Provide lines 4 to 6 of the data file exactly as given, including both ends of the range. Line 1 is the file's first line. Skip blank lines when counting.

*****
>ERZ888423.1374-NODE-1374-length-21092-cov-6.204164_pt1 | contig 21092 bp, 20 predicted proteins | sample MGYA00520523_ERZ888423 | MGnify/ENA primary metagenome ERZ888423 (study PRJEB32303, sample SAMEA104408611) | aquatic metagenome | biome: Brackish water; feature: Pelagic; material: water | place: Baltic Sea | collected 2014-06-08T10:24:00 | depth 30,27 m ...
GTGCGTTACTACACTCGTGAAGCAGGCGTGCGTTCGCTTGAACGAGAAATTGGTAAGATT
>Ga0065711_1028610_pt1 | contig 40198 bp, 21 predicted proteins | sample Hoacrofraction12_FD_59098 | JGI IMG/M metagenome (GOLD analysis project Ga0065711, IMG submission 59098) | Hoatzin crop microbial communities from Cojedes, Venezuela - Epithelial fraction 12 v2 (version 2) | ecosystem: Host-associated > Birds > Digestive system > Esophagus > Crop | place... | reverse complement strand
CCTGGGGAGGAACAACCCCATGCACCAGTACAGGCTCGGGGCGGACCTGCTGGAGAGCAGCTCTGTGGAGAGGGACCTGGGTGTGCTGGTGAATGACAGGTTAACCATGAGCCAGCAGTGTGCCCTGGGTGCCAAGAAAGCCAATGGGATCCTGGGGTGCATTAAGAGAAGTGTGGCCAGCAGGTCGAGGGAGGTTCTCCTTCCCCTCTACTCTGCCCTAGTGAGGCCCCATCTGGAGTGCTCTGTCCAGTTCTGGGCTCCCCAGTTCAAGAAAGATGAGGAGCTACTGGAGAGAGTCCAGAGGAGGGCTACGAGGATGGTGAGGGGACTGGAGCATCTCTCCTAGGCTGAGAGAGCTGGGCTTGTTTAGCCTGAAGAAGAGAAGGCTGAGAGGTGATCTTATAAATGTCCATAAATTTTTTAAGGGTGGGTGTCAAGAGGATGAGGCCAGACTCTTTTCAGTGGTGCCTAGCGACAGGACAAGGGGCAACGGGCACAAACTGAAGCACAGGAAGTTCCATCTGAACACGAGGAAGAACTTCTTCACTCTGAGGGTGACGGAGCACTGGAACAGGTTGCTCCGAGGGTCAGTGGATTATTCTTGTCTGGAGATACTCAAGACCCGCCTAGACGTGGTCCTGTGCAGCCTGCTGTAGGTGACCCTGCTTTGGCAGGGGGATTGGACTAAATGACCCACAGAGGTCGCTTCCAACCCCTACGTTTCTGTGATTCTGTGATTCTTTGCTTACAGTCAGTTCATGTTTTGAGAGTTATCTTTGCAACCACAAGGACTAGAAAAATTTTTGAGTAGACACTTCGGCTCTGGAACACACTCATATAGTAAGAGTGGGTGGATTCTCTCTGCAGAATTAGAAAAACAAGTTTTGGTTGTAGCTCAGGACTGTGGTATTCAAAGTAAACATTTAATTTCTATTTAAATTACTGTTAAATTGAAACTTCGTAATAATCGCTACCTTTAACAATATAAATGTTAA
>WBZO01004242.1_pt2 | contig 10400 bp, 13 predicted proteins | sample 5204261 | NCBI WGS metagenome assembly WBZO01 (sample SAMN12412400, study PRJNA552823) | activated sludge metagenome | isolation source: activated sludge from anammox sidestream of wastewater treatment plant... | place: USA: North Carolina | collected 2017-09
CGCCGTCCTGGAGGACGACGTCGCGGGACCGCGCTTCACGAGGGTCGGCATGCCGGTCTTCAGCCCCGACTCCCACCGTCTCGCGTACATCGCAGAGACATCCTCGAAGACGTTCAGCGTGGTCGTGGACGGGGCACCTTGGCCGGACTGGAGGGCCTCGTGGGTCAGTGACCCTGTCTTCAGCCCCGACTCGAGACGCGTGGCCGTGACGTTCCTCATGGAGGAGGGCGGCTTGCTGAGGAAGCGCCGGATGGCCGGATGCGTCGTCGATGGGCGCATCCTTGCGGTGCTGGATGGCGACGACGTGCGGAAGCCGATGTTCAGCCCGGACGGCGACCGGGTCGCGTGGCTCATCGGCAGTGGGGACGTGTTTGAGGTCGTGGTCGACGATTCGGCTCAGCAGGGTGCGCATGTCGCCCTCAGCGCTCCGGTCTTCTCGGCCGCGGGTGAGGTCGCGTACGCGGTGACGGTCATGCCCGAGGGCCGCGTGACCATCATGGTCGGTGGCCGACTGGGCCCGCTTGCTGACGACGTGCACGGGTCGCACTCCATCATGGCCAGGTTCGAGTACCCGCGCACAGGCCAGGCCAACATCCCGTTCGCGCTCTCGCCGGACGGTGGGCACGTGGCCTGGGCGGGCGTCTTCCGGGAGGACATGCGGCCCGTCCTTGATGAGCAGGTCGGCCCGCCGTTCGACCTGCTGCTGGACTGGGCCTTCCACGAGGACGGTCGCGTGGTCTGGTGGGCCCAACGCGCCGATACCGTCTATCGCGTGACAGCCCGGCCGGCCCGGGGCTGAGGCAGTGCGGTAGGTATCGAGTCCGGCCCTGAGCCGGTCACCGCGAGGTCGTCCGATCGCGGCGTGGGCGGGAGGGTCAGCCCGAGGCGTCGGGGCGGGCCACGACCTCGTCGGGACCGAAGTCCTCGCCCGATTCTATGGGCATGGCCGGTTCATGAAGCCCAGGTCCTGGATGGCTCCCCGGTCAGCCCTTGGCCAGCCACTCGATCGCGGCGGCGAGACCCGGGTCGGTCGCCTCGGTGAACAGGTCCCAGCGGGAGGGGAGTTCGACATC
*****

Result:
CCTGGGGAGGAACAACCCCATGCACCAGTACAGGCTCGGGGCGGACCTGCTGGAGAGCAGCTCTGTGGAGAGGGACCTGGGTGTGCTGGTGAATGACAGGTTAACCATGAGCCAGCAGTGTGCCCTGGGTGCCAAGAAAGCCAATGGGATCCTGGGGTGCATTAAGAGAAGTGTGGCCAGCAGGTCGAGGGAGGTTCTCCTTCCCCTCTACTCTGCCCTAGTGAGGCCCCATCTGGAGTGCTCTGTCCAGTTCTGGGCTCCCCAGTTCAAGAAAGATGAGGAGCTACTGGAGAGAGTCCAGAGGAGGGCTACGAGGATGGTGAGGGGACTGGAGCATCTCTCCTAGGCTGAGAGAGCTGGGCTTGTTTAGCCTGAAGAAGAGAAGGCTGAGAGGTGATCTTATAAATGTCCATAAATTTTTTAAGGGTGGGTGTCAAGAGGATGAGGCCAGACTCTTTTCAGTGGTGCCTAGCGACAGGACAAGGGGCAACGGGCACAAACTGAAGCACAGGAAGTTCCATCTGAACACGAGGAAGAACTTCTTCACTCTGAGGGTGACGGAGCACTGGAACAGGTTGCTCCGAGGGTCAGTGGATTATTCTTGTCTGGAGATACTCAAGACCCGCCTAGACGTGGTCCTGTGCAGCCTGCTGTAGGTGACCCTGCTTTGGCAGGGGGATTGGACTAAATGACCCACAGAGGTCGCTTCCAACCCCTACGTTTCTGTGATTCTGTGATTCTTTGCTTACAGTCAGTTCATGTTTTGAGAGTTATCTTTGCAACCACAAGGACTAGAAAAATTTTTGAGTAGACACTTCGGCTCTGGAACACACTCATATAGTAAGAGTGGGTGGATTCTCTCTGCAGAATTAGAAAAACAAGTTTTGGTTGTAGCTCAGGACTGTGGTATTCAAAGTAAACATTTAATTTCTATTTAAATTACTGTTAAATTGAAACTTCGTAATAATCGCTACCTTTAACAATATAAATGTTAA
>WBZO01004242.1_pt2 | contig 10400 bp, 13 predicted proteins | sample 5204261 | NCBI WGS metagenome assembly WBZO01 (sample SAMN12412400, study PRJNA552823) | activated sludge metagenome | isolation source: activated sludge from anammox sidestream of wastewater treatment plant... | place: USA: North Carolina | collected 2017-09
CGCCGTCCTGGAGGACGACGTCGCGGGACCGCGCTTCACGAGGGTCGGCATGCCGGTCTTCAGCCCCGACTCCCACCGTCTCGCGTACATCGCAGAGACATCCTCGAAGACGTTCAGCGTGGTCGTGGACGGGGCACCTTGGCCGGACTGGAGGGCCTCGTGGGTCAGTGACCCTGTCTTCAGCCCCGACTCGAGACGCGTGGCCGTGACGTTCCTCATGGAGGAGGGCGGCTTGCTGAGGAAGCGCCGGATGGCCGGATGCGTCGTCGATGGGCGCATCCTTGCGGTGCTGGATGGCGACGACGTGCGGAAGCCGATGTTCAGCCCGGACGGCGACCGGGTCGCGTGGCTCATCGGCAGTGGGGACGTGTTTGAGGTCGTGGTCGACGATTCGGCTCAGCAGGGTGCGCATGTCGCCCTCAGCGCTCCGGTCTTCTCGGCCGCGGGTGAGGTCGCGTACGCGGTGACGGTCATGCCCGAGGGCCGCGTGACCATCATGGTCGGTGGCCGACTGGGCCCGCTTGCTGACGACGTGCACGGGTCGCACTCCATCATGGCCAGGTTCGAGTACCCGCGCACAGGCCAGGCCAACATCCCGTTCGCGCTCTCGCCGGACGGTGGGCACGTGGCCTGGGCGGGCGTCTTCCGGGAGGACATGCGGCCCGTCCTTGATGAGCAGGTCGGCCCGCCGTTCGACCTGCTGCTGGACTGGGCCTTCCACGAGGACGGTCGCGTGGTCTGGTGGGCCCAACGCGCCGATACCGTCTATCGCGTGACAGCCCGGCCGGCCCGGGGCTGAGGCAGTGCGGTAGGTATCGAGTCCGGCCCTGAGCCGGTCACCGCGAGGTCGTCCGATCGCGGCGTGGGCGGGAGGGTCAGCCCGAGGCGTCGGGGCGGGCCACGACCTCGTCGGGACCGAAGTCCTCGCCCGATTCTATGGGCATGGCCGGTTCATGAAGCCCAGGTCCTGGATGGCTCCCCGGTCAGCCCTTGGCCAGCCACTCGATCGCGGCGGCGAGACCCGGGTCGGTCGCCTCGGTGAACAGGTCCCAGCGGGAGGGGAGTTCGACATC